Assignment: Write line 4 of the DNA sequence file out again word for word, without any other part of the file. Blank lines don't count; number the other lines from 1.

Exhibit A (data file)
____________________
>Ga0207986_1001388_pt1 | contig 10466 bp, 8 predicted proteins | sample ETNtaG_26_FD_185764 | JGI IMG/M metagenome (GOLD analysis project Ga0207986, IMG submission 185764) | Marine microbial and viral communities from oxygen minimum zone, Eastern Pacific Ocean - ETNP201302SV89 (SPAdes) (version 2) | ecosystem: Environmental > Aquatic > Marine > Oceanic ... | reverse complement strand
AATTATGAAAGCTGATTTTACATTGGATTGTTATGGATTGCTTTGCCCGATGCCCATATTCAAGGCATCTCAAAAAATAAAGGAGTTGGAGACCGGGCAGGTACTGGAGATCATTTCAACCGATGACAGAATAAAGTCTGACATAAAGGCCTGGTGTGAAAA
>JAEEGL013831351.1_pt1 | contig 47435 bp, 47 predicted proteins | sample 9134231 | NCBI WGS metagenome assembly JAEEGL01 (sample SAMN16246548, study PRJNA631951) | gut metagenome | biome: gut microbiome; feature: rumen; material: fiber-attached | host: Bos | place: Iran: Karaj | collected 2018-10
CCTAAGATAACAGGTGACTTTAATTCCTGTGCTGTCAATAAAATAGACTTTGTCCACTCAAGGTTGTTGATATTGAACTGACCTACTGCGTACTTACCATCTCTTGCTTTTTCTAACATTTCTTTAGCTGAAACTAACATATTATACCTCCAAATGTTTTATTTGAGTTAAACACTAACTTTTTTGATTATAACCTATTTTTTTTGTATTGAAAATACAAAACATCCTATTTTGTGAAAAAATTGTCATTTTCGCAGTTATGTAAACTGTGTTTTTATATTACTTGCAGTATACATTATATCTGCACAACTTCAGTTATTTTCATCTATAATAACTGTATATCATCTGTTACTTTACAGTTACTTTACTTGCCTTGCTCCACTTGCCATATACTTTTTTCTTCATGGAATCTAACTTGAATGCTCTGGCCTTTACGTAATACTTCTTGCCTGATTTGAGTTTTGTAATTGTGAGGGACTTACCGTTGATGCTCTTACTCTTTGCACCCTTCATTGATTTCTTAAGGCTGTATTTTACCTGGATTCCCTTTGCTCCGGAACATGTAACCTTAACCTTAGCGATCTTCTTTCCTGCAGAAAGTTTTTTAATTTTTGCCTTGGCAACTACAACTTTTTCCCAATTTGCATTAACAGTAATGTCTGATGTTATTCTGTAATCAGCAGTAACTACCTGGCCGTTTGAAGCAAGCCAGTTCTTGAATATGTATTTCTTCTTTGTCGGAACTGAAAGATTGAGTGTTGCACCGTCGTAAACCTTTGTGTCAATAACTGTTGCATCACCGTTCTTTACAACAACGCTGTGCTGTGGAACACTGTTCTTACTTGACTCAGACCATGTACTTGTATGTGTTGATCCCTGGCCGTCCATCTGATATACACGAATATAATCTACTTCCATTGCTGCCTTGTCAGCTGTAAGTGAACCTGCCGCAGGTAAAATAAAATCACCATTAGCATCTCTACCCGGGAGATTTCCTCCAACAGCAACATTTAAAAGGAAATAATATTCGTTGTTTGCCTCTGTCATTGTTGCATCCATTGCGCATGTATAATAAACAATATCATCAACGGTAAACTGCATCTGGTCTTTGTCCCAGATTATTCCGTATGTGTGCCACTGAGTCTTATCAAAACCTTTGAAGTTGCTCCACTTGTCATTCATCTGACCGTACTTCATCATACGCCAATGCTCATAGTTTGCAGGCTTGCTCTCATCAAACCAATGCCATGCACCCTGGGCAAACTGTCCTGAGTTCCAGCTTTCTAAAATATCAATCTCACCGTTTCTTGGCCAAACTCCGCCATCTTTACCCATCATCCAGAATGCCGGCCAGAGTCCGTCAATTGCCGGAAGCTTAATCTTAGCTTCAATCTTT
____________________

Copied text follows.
CCTAAGATAACAGGTGACTTTAATTCCTGTGCTGTCAATAAAATAGACTTTGTCCACTCAAGGTTGTTGATATTGAACTGACCTACTGCGTACTTACCATCTCTTGCTTTTTCTAACATTTCTTTAGCTGAAACTAACATATTATACCTCCAAATGTTTTATTTGAGTTAAACACTAACTTTTTTGATTATAACCTATTTTTTTTGTATTGAAAATACAAAACATCCTATTTTGTGAAAAAATTGTCATTTTCGCAGTTATGTAAACTGTGTTTTTATATTACTTGCAGTATACATTATATCTGCACAACTTCAGTTATTTTCATCTATAATAACTGTATATCATCTGTTACTTTACAGTTACTTTACTTGCCTTGCTCCACTTGCCATATACTTTTTTCTTCATGGAATCTAACTTGAATGCTCTGGCCTTTACGTAATACTTCTTGCCTGATTTGAGTTTTGTAATTGTGAGGGACTTACCGTTGATGCTCTTACTCTTTGCACCCTTCATTGATTTCTTAAGGCTGTATTTTACCTGGATTCCCTTTGCTCCGGAACATGTAACCTTAACCTTAGCGATCTTCTTTCCTGCAGAAAGTTTTTTAATTTTTGCCTTGGCAACTACAACTTTTTCCCAATTTGCATTAACAGTAATGTCTGATGTTATTCTGTAATCAGCAGTAACTACCTGGCCGTTTGAAGCAAGCCAGTTCTTGAATATGTATTTCTTCTTTGTCGGAACTGAAAGATTGAGTGTTGCACCGTCGTAAACCTTTGTGTCAATAACTGTTGCATCACCGTTCTTTACAACAACGCTGTGCTGTGGAACACTGTTCTTACTTGACTCAGACCATGTACTTGTATGTGTTGATCCCTGGCCGTCCATCTGATATACACGAATATAATCTACTTCCATTGCTGCCTTGTCAGCTGTAAGTGAACCTGCCGCAGGTAAAATAAAATCACCATTAGCATCTCTACCCGGGAGATTTCCTCCAACAGCAACATTTAAAAGGAAATAATATTCGTTGTTTGCCTCTGTCATTGTTGCATCCATTGCGCATGTATAATAAACAATATCATCAACGGTAAACTGCATCTGGTCTTTGTCCCAGATTATTCCGTATGTGTGCCACTGAGTCTTATCAAAACCTTTGAAGTTGCTCCACTTGTCATTCATCTGACCGTACTTCATCATACGCCAATGCTCATAGTTTGCAGGCTTGCTCTCATCAAACCAATGCCATGCACCCTGGGCAAACTGTCCTGAGTTCCAGCTTTCTAAAATATCAATCTCACCGTTTCTTGGCCAAACTCCGCCATCTTTACCCATCATCCAGAATGCCGGCCAGAGTCCGTCAATTGCCGGAAGCTTAATCTTAGCTTCAATCTTT